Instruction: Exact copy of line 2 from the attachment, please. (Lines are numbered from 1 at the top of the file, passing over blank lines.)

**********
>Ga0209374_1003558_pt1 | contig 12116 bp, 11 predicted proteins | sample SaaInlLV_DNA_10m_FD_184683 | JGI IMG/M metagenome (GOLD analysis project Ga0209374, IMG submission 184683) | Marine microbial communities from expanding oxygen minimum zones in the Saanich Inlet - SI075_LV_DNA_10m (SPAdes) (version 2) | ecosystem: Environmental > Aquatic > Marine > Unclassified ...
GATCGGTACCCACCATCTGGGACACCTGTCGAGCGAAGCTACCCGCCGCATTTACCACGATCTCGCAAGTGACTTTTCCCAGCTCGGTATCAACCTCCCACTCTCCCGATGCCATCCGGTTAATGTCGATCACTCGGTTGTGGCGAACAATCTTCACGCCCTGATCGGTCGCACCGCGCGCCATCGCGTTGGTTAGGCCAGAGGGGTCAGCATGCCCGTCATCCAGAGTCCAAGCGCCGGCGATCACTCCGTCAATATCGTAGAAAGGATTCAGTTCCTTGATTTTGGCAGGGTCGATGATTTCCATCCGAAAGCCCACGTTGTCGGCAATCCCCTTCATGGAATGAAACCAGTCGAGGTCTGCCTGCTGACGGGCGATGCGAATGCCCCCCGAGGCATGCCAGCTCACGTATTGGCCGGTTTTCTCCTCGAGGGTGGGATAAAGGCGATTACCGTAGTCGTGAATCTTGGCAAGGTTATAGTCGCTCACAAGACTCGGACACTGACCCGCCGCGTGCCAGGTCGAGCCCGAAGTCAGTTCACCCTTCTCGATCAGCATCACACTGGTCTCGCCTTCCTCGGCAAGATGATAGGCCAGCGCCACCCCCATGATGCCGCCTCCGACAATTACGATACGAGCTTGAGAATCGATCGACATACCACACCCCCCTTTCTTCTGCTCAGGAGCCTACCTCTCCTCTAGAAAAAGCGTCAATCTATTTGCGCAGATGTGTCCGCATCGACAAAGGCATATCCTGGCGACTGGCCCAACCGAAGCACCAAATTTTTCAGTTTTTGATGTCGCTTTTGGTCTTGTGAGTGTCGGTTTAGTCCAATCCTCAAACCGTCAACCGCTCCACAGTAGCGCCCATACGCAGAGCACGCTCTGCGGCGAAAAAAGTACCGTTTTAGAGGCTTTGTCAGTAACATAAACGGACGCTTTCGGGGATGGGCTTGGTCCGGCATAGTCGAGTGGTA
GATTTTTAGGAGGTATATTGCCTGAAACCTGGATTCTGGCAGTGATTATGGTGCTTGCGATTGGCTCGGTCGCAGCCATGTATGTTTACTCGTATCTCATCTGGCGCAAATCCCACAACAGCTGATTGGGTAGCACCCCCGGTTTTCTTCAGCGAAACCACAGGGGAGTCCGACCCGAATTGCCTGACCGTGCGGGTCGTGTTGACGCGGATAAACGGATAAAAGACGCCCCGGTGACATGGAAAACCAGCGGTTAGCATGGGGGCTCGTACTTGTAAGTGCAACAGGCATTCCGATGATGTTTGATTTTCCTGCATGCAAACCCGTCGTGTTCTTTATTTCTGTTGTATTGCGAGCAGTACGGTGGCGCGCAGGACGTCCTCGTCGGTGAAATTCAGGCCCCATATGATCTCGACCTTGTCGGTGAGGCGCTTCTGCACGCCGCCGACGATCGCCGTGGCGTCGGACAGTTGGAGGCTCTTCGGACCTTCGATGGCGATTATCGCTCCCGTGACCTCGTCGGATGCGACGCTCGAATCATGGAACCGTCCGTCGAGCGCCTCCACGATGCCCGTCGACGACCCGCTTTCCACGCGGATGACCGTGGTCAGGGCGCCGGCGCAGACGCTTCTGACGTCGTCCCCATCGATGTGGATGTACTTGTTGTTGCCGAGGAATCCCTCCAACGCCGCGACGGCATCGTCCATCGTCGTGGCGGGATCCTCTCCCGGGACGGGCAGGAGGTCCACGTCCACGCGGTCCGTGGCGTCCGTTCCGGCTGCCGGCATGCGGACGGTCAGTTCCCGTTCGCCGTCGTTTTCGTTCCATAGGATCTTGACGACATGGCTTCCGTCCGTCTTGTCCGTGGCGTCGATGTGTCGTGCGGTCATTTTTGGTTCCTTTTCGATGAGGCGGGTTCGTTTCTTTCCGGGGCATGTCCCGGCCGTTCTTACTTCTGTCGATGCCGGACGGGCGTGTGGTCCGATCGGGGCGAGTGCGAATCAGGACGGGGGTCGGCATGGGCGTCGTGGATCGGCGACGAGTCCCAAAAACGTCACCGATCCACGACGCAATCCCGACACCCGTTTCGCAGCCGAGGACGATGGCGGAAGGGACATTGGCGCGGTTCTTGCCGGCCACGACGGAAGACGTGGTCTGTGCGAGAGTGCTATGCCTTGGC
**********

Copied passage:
GATCGGTACCCACCATCTGGGACACCTGTCGAGCGAAGCTACCCGCCGCATTTACCACGATCTCGCAAGTGACTTTTCCCAGCTCGGTATCAACCTCCCACTCTCCCGATGCCATCCGGTTAATGTCGATCACTCGGTTGTGGCGAACAATCTTCACGCCCTGATCGGTCGCACCGCGCGCCATCGCGTTGGTTAGGCCAGAGGGGTCAGCATGCCCGTCATCCAGAGTCCAAGCGCCGGCGATCACTCCGTCAATATCGTAGAAAGGATTCAGTTCCTTGATTTTGGCAGGGTCGATGATTTCCATCCGAAAGCCCACGTTGTCGGCAATCCCCTTCATGGAATGAAACCAGTCGAGGTCTGCCTGCTGACGGGCGATGCGAATGCCCCCCGAGGCATGCCAGCTCACGTATTGGCCGGTTTTCTCCTCGAGGGTGGGATAAAGGCGATTACCGTAGTCGTGAATCTTGGCAAGGTTATAGTCGCTCACAAGACTCGGACACTGACCCGCCGCGTGCCAGGTCGAGCCCGAAGTCAGTTCACCCTTCTCGATCAGCATCACACTGGTCTCGCCTTCCTCGGCAAGATGATAGGCCAGCGCCACCCCCATGATGCCGCCTCCGACAATTACGATACGAGCTTGAGAATCGATCGACATACCACACCCCCCTTTCTTCTGCTCAGGAGCCTACCTCTCCTCTAGAAAAAGCGTCAATCTATTTGCGCAGATGTGTCCGCATCGACAAAGGCATATCCTGGCGACTGGCCCAACCGAAGCACCAAATTTTTCAGTTTTTGATGTCGCTTTTGGTCTTGTGAGTGTCGGTTTAGTCCAATCCTCAAACCGTCAACCGCTCCACAGTAGCGCCCATACGCAGAGCACGCTCTGCGGCGAAAAAAGTACCGTTTTAGAGGCTTTGTCAGTAACATAAACGGACGCTTTCGGGGATGGGCTTGGTCCGGCATAGTCGAGTGGTA